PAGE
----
Here are your Apple rumors and AAPL news items for today:
Gesture: Among a number of new products released by Apple (AAPL) during the second half of this year will be a major update to its Apple TV media streaming box, AppleInsider notes. KGI Securities analyst Ming-Chi Kuo issued a research note earlier this week predicting that Apple will unveil a new Apple TV featuring integrated motion control sensors. The motion control technology could replace the need for a separate remote control device. Kuo notes that Apple will likely leverage technology acquired last year in its $360 million acquisition of Israeli 3D sensor-developer PrimeSense, whose infrared motion tracking technology was incorporated into Microsoft’s (MSFT) Kinect sensor for the Xbox 360. The new Apple TV will also likely have its own App Store. Apple has been widely expected to launch an updated Apple TV unit this year. Recently Amazon (AMZN) debuted its own media streaming box, which also functions as a game console. Kuo predicts the new Apple TV box to launch during the late third quarter, or earlier fourth quarter of this year. One thing Kuo isn’t expecting this year is an Apple-branded TV set. He says Apple won’t launch a TV set until it builds out a TV app ecosystem.
Safe: While thousands of websites and technology providers are scrambling to patch a dangerous flaw in OpenSSL software that leaves encrypted data vulnerable to hackers, Apple says it is not affected by the problem, Re/code notes. “iOS and OS X never incorporated the vulnerable software and key Web-based services were not affected,” an Apple spokesperson said. Dubbed Heartbleed, the flaw went unnoticed for two years. OpenSSL software is found on the majority of websites. Online security experts have been shocked by the flaw’s discovery, with at least one calling it “catastrophic.” It remains unknown if hackers were aware of the vulnerability or have exploited it. Cisco Systems (CSCO) and Juniper Networks (JNPR) have acknowledged that some of their products are affected by Heartbleed and are developing software patches to correct the flaw.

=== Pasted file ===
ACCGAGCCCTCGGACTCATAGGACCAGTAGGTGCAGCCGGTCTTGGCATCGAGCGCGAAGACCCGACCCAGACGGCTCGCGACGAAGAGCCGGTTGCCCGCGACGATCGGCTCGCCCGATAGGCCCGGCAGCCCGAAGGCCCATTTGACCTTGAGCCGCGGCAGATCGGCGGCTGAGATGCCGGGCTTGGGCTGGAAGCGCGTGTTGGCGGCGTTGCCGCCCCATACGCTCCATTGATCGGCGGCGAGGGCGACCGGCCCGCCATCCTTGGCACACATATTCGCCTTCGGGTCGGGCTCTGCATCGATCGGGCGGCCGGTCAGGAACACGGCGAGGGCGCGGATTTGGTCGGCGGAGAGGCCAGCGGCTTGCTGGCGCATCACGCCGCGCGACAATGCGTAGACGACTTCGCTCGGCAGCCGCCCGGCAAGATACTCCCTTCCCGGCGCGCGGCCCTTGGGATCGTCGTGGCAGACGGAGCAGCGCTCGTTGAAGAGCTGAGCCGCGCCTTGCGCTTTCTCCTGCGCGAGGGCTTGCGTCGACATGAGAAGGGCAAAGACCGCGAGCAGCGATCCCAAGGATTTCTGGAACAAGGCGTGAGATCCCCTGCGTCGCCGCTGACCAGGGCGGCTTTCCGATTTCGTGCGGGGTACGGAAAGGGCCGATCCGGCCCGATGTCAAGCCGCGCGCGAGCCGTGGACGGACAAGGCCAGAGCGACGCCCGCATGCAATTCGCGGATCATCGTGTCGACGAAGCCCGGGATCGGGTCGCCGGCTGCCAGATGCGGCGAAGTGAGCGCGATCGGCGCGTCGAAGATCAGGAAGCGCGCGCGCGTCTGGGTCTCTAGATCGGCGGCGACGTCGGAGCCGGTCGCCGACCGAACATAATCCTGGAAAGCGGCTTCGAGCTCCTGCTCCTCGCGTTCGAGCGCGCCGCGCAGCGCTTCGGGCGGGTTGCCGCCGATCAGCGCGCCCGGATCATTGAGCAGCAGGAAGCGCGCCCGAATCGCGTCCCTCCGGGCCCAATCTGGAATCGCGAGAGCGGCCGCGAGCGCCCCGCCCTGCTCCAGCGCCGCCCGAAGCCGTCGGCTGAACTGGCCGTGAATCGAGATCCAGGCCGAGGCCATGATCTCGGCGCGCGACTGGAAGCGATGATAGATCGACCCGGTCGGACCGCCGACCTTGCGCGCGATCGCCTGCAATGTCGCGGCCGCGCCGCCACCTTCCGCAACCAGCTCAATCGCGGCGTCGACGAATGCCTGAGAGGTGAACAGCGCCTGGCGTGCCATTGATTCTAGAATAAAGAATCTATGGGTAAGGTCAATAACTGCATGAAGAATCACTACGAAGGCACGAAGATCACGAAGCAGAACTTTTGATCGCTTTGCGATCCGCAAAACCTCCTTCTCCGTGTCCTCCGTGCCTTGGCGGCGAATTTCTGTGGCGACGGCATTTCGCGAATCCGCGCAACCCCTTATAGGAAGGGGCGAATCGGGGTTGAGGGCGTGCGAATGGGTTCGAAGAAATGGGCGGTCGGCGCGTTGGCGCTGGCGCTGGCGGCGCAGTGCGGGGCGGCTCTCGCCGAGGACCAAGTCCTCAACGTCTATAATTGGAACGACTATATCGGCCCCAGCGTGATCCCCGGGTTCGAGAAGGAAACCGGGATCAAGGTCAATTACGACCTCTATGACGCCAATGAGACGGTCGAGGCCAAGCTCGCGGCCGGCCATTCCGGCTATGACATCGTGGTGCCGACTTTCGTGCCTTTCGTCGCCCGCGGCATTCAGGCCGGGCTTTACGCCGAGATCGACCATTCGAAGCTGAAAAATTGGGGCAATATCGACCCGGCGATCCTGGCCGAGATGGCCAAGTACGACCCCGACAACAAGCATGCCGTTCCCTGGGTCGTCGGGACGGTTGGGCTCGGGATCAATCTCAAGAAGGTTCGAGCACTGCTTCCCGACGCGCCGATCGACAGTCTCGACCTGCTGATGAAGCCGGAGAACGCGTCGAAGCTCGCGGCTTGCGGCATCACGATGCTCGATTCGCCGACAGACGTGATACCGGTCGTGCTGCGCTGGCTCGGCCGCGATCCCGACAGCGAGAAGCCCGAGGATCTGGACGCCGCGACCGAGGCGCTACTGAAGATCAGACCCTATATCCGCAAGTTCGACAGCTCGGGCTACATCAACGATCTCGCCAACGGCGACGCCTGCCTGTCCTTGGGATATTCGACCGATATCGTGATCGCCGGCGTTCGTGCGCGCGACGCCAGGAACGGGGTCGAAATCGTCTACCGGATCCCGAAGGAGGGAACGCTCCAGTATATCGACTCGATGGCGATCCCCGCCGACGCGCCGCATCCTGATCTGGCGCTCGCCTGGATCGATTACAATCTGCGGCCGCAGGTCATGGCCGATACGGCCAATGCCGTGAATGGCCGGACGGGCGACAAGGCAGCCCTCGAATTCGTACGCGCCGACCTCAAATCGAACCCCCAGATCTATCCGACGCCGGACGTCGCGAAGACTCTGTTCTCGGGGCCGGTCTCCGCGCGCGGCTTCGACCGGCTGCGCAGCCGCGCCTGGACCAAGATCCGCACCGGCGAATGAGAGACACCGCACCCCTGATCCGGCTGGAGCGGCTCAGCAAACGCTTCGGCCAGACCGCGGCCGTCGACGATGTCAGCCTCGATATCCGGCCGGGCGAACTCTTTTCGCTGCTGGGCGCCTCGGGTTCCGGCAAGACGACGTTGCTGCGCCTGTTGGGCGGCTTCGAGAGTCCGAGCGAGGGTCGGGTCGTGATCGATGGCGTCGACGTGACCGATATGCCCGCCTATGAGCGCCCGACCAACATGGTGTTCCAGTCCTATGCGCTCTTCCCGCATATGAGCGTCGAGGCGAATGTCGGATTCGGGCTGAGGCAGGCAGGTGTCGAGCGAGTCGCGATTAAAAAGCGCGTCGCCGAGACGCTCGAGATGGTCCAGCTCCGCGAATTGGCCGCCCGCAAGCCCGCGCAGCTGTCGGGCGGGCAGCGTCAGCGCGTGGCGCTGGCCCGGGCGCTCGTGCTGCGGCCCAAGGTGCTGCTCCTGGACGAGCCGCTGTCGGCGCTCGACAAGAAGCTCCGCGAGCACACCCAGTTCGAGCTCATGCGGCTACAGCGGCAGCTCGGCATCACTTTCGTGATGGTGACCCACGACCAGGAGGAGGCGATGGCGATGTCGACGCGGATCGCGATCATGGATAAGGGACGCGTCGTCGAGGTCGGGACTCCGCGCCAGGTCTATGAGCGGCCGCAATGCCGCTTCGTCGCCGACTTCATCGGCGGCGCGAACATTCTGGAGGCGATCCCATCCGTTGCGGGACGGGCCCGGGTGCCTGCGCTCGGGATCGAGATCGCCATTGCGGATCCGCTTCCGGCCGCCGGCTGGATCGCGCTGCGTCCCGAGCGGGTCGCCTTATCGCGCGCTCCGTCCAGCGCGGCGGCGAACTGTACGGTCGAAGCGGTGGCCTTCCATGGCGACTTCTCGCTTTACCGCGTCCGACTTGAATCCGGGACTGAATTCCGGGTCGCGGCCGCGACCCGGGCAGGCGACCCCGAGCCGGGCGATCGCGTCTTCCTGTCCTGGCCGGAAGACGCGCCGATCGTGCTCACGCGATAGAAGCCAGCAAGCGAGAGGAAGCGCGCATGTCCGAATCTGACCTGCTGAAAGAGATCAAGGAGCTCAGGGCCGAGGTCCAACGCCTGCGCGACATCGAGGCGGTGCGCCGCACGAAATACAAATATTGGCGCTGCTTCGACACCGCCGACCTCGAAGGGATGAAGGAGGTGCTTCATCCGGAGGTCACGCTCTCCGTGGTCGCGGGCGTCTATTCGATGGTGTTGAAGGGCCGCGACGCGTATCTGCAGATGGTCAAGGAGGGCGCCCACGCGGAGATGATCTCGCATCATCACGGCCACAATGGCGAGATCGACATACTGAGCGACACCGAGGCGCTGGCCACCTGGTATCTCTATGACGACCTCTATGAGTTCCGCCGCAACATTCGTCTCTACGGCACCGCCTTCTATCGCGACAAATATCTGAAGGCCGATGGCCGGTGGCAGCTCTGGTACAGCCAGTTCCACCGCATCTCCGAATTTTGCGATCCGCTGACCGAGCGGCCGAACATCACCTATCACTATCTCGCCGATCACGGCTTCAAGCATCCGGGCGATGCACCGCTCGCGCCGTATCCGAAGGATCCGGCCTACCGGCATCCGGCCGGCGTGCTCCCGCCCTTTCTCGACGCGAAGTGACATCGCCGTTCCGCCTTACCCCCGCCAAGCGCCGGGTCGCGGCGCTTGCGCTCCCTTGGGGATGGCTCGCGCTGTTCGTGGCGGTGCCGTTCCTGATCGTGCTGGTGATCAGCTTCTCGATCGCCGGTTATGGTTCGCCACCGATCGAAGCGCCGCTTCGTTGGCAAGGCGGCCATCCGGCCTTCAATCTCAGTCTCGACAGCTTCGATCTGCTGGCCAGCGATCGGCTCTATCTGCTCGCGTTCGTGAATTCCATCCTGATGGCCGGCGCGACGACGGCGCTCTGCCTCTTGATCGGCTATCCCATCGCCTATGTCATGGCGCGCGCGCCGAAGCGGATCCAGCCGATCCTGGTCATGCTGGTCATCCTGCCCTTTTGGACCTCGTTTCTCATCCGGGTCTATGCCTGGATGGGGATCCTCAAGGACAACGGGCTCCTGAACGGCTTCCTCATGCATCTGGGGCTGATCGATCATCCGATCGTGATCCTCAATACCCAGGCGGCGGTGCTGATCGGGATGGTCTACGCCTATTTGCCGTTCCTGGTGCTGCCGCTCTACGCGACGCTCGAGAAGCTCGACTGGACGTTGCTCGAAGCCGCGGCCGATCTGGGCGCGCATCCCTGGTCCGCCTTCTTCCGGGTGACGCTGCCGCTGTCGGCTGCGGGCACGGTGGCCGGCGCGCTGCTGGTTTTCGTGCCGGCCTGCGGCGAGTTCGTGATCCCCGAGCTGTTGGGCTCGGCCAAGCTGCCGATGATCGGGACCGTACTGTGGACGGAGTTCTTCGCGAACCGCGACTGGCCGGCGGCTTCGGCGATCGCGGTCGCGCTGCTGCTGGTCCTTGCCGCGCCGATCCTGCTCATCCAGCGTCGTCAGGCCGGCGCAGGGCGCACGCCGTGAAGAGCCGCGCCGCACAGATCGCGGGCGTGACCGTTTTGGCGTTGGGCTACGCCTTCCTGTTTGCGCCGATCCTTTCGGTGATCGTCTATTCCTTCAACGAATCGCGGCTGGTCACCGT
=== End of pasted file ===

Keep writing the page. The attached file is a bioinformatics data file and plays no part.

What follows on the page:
Dropped: A British music streaming service says it has been banned from Apple’s iAd mobile advertising program, CNET notes. Bloom.fm had spent £2,000 per month promoting its mobile services through iAd, but was informed this week that is no longer allowed to use the service. A spokesperson for Bloom.fm said that the company was “surprised” by Apple’s decision to remove them from iAd, and speculated that Apple might view Bloom.fm as a rival to iTunes. “It’s actually quite flattering they see us as such a threat,” the spokesperson added. Bloom.fm noted that subscribers could access 22 million music tracks for £1 a month, equal to the price of a single music track download through iTunes. “So I can see why they’d want to protect their business,” the spokesperson remarked. Last year, Apple launched its own music streaming service, iTunes Radio, in the U.S. Apple is expected to introduce iTunes Radio in Britain by the end of this year. While it can no longer advertise through iAd, Bloom.fm is making the most of its banishment from Apple’s ad service, trumpeting the rejection on its website and through its Twitter (TWTR) account.
For more about the company, check out our previous Apple Rumors stories.